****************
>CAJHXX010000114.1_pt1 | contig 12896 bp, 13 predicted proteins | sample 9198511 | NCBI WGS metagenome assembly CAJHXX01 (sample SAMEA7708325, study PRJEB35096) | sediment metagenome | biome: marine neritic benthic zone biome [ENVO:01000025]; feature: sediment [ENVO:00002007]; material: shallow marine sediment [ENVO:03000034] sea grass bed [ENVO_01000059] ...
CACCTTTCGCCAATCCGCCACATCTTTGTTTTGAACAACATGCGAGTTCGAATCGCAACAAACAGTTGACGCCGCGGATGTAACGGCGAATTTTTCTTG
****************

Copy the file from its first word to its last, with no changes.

>CAJHXX010000114.1_pt1 | contig 12896 bp, 13 predicted proteins | sample 9198511 | NCBI WGS metagenome assembly CAJHXX01 (sample SAMEA7708325, study PRJEB35096) | sediment metagenome | biome: marine neritic benthic zone biome [ENVO:01000025]; feature: sediment [ENVO:00002007]; material: shallow marine sediment [ENVO:03000034] sea grass bed [ENVO_01000059] ...
CACCTTTCGCCAATCCGCCACATCTTTGTTTTGAACAACATGCGAGTTCGAATCGCAACAAACAGTTGACGCCGCGGATGTAACGGCGAATTTTTCTTG